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Michel Del Castillo

Although Moshe is arguably not a major character, the theme of his personality is one that runs through the book. He is the character that most people ignore and, discomfited by him, deride. He is, perhaps, the protagonist of Jewish history in that the Jews continue relying on their chosenness as comfort and prop for escaping suffering, yet Elie, through the instrument of Moshe the Beadle, questions this chosenness: What is it, this being selected to suffer? To bear witness and continue bearing witness even after one has been rejected? To live after death?

People involved with Night have seen this chosennes in various ways. To Elie, it meant being selected to suffer; to the Nazis, it meant being selected to be killed; to certain orthodox Jews—victims of the Holocaust—and to devout Christians such as Mauriac, it was part of a greater unfathomable Divine plan in which the Jews would rise again. To Elie, too, it meant being selected to bear witness despite, time and again, being knocked down for doing so.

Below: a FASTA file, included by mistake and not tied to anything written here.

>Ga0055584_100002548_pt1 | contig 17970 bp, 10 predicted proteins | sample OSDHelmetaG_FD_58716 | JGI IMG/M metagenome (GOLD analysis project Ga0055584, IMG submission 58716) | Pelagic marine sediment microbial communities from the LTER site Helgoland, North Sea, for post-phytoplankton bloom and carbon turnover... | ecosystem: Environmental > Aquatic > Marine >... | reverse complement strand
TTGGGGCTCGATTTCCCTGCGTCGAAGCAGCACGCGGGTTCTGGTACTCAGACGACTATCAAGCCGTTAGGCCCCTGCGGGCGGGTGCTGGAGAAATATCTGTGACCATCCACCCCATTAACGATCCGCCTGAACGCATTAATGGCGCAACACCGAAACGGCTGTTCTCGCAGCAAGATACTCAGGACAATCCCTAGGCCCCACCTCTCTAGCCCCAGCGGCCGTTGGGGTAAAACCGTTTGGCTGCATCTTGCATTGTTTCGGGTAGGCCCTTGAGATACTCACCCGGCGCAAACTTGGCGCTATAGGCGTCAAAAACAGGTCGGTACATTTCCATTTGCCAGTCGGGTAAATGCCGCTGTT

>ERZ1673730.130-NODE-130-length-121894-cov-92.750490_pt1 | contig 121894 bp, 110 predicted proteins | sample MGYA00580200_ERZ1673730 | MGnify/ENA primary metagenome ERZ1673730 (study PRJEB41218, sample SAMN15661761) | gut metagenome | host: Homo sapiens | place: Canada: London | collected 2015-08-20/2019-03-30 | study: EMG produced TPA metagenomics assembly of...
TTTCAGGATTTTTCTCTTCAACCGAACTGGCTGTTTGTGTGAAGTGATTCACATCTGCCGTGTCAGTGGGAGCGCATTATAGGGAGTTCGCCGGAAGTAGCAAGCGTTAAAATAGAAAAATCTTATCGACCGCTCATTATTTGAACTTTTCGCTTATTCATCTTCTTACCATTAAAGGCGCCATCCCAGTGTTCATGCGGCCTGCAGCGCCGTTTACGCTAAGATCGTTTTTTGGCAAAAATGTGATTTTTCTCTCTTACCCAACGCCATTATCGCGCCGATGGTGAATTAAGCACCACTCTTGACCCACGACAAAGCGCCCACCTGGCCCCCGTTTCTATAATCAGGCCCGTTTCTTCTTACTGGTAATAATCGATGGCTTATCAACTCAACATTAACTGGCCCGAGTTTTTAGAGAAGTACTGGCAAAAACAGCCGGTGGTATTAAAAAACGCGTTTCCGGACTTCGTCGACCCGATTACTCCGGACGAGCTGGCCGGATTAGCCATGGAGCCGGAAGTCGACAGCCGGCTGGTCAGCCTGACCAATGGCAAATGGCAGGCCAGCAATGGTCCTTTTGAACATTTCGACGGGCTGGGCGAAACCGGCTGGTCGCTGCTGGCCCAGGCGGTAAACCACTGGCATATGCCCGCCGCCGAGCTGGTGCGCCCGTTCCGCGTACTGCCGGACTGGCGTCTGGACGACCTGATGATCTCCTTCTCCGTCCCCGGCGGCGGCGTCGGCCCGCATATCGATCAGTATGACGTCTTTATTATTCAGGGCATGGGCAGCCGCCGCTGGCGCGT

In this way, Elie’s history of reception and publication of Night is similar to that of Moshe’s reception of his tale. The Jews ignored Moshe. The world (initially) ignored Wiesel. He had to persist and, each time, was rejected by a world that did not want to know of the morose incidents of the Holocaust. It was too discomfiting for them.

People who persist in discomfiting others are called madmen and derided. There is some psychological relief in doing so. Moshe, in no way, seems to be delusional. Yet, in the trademark spirit of Wiesel’s works, Moshe emerges as a delusional “clown” and a madman. However, he was no madman. He simply disturbed others, and to rationalize their delusion, the townspeople of Sighet called him insane and delusional.

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